Tax, Robots and the Global Citizen

Who likes tax? Nobody. I saw the IMF’s Christine Lagarde at the World Government Summit last week in Dubai. She was extolling the virtues of taxation. Not the easiest sell in Dubai, where for many locals the government is more like an ATM than a tax machine.

Ms Lagarde paid tribute to the United Arab Emirates for being “willing to put in place VAT,” and suggested that a simple, digital system was now an inevitability.

Bill Gates, the founder of Microsoft, went ever further this weekend and said that robots that take human jobs should be taxed too. He told Quartz magazine that a robot tax could finance jobs for people taking care of the elderly or working with kids in schools. He said that governments must oversee such programmes rather than relying on businesses in order to redirect the jobs to help those with lower incomes.

The idea is not just theoretical: politicians in Brussels had a discussion on whether to tax robot owners to pay for training for workers who lose their jobs, though on Feb. 16 the legislators ultimately rejected it.

You ought to be willing to raise the tax level and even slow down the speed of automation,” said Mr Gates. “You cross the threshold of job replacement of certain activities all sort of at once.”

Tax goes to the very heart of the relationship between citizen and state. The American War of Independence was sparked because American settlers did not want to pay tax without being represented in parliament. Opposition to Mrs Thatcher’s rule in Britain was accelerated because of her desire to change a property tax into a poll tax.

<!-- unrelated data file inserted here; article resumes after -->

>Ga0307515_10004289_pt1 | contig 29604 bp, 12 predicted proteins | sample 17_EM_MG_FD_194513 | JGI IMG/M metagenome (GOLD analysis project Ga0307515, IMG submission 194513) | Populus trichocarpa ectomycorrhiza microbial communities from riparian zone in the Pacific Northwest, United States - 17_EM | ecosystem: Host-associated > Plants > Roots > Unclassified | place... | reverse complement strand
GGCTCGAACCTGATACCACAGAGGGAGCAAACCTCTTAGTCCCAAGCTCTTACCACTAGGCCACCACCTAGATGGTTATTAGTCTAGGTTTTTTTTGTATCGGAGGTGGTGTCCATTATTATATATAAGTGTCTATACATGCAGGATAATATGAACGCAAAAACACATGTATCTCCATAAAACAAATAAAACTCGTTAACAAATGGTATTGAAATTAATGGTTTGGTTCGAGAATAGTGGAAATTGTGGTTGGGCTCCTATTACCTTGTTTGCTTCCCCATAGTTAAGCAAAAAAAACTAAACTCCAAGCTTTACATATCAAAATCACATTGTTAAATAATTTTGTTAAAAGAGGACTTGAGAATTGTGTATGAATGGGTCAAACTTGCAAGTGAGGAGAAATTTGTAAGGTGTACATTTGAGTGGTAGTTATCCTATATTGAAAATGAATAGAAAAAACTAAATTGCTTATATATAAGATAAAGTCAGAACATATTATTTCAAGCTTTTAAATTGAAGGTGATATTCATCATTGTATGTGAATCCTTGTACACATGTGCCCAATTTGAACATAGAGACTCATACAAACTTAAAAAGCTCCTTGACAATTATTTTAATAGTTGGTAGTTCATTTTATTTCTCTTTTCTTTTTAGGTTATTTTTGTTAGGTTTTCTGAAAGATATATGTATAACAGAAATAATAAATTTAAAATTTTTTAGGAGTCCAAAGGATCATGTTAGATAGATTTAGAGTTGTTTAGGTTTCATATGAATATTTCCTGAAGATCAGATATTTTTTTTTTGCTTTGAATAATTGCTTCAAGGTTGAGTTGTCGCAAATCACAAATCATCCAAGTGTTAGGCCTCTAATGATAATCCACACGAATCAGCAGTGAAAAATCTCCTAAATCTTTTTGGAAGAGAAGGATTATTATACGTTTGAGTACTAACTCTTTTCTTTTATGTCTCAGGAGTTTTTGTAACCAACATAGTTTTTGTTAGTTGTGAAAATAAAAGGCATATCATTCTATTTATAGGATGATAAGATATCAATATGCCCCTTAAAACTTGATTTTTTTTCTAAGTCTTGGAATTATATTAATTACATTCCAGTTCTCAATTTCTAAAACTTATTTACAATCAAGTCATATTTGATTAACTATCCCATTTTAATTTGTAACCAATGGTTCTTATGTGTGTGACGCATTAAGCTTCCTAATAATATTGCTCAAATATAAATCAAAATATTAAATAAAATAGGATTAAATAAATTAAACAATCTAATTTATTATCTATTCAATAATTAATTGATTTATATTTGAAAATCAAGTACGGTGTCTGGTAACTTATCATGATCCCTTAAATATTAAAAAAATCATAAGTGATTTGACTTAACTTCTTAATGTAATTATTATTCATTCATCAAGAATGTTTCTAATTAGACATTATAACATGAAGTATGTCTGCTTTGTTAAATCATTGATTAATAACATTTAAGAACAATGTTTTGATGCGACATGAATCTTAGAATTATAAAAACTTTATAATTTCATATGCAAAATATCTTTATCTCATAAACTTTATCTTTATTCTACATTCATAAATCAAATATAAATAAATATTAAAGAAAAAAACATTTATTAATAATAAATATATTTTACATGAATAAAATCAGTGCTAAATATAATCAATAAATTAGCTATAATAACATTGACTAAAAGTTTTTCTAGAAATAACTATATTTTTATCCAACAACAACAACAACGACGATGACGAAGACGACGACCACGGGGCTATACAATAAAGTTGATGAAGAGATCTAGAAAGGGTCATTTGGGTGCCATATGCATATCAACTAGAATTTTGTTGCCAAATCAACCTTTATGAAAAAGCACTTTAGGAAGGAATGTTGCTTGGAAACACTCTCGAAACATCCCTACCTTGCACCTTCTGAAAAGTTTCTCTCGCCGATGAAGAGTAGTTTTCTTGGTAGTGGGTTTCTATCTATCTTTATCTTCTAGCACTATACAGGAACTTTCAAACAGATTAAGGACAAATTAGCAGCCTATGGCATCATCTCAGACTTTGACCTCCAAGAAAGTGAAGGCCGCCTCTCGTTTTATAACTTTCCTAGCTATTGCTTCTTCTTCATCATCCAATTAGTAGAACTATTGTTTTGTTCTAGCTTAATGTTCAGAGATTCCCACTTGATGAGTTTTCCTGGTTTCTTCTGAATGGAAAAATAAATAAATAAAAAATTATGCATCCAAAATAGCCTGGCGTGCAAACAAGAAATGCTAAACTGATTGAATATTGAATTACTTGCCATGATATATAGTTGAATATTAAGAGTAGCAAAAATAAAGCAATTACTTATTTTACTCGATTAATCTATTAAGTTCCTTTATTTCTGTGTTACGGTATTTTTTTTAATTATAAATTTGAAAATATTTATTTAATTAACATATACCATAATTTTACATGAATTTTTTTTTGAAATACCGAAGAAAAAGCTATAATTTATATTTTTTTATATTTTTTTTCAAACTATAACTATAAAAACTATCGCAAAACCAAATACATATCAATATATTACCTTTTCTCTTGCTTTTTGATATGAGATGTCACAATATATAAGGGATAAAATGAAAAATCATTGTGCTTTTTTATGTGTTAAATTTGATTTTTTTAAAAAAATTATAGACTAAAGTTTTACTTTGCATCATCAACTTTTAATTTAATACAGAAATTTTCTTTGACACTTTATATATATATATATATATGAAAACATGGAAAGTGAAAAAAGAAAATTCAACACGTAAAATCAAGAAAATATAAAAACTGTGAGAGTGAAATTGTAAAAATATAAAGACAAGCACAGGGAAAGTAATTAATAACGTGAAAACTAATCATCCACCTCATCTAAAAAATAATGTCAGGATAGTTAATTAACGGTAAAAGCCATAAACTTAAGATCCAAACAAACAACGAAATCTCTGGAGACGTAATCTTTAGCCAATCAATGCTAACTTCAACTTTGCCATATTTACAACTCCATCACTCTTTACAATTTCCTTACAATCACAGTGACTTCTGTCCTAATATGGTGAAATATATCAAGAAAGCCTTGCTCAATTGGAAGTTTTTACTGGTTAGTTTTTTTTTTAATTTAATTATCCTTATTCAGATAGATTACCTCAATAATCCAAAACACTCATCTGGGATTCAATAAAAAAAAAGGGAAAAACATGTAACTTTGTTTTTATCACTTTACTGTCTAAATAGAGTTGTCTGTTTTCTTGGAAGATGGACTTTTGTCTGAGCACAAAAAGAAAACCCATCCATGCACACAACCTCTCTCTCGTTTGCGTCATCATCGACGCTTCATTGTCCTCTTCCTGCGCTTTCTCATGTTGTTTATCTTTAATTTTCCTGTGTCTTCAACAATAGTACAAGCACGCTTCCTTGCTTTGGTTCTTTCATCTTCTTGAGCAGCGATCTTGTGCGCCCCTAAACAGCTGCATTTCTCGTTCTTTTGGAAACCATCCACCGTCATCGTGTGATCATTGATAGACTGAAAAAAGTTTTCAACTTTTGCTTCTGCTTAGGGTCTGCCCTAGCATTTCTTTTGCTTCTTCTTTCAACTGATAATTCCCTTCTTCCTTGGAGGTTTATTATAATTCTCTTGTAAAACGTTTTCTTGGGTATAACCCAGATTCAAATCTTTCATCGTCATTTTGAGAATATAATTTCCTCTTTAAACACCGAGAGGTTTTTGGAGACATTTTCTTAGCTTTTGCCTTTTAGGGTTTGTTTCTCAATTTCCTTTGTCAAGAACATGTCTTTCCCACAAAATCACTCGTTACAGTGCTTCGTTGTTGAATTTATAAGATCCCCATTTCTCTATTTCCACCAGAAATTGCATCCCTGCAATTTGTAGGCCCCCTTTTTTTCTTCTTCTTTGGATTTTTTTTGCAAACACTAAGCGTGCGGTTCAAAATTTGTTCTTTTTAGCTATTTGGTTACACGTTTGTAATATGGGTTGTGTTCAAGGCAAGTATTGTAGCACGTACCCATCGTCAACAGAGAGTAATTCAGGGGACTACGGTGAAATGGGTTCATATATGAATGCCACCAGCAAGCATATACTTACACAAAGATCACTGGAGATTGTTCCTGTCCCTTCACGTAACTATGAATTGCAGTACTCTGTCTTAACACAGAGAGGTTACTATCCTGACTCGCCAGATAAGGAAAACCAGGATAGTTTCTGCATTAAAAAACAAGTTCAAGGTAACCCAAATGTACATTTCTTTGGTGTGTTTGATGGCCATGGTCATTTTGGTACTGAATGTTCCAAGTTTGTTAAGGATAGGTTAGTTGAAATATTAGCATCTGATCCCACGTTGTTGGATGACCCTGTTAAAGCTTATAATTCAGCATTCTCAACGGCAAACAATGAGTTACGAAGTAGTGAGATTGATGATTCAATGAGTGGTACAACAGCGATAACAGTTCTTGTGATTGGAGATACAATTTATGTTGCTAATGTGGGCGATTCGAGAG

VAT is something else, a simple sales tax. (VAT stands for value added tax.) If you don’t want to pay the tax, don’t buy the goods, though doubtless it will be extended to services too, such as utility and phone bills. It’s hard not to see how many people will reconsider their choice to live in the UAE if VAT comes in as planned in 2018, but let’s wait and see.

Of immediate interest is the role a global citizen plays in paying taxes. Should it be where he lives, even if he or she spends a lot of time on the road? Or where they work? On the properties they own or the people they employ?

The modern mobile inter-connected class has evolved quicker than society. And the introduction of a tax, even a VAT, will be challenging. Tax harmonisation in the European Union has been singularly inharmonious, with Brexit coming before fresh talks are scheduled. The United States has solved this thorny tax issue by saying that all US citizens should pay tax, wherever they reside.

This does at least resolve any ambiguity, although it doesn’t stop people complaining or occasionally renouncing their US citizenships, as famously Eduardo Saverin, one of the founders of Facebook, did before its IPO, choosing to live in tax-friendly Singapore instead. This deprived Uncle Sam of millions of dollars.

The United States is the only country in the world that does this, although Eritrea claims to do something similar with its diaspora tax. But I have been to cities where there are no taxes, or at least no culture of paying them, and they’re generally not pleasant places – not Singapore I hasten to add, nor Dubai or Abu Dhabi!

The best taxes are those that are simple, fair and efficacious. On balance I am inclined to agree with Ms Lagarde. It may be the end of Dubai Duty Free, but the beginning of something bigger.

As for the robots, it’s hard not to feel a bit sorry for them. No sooner do they get in the workplace than people want to tax them. At least they don’t die, they just rust.

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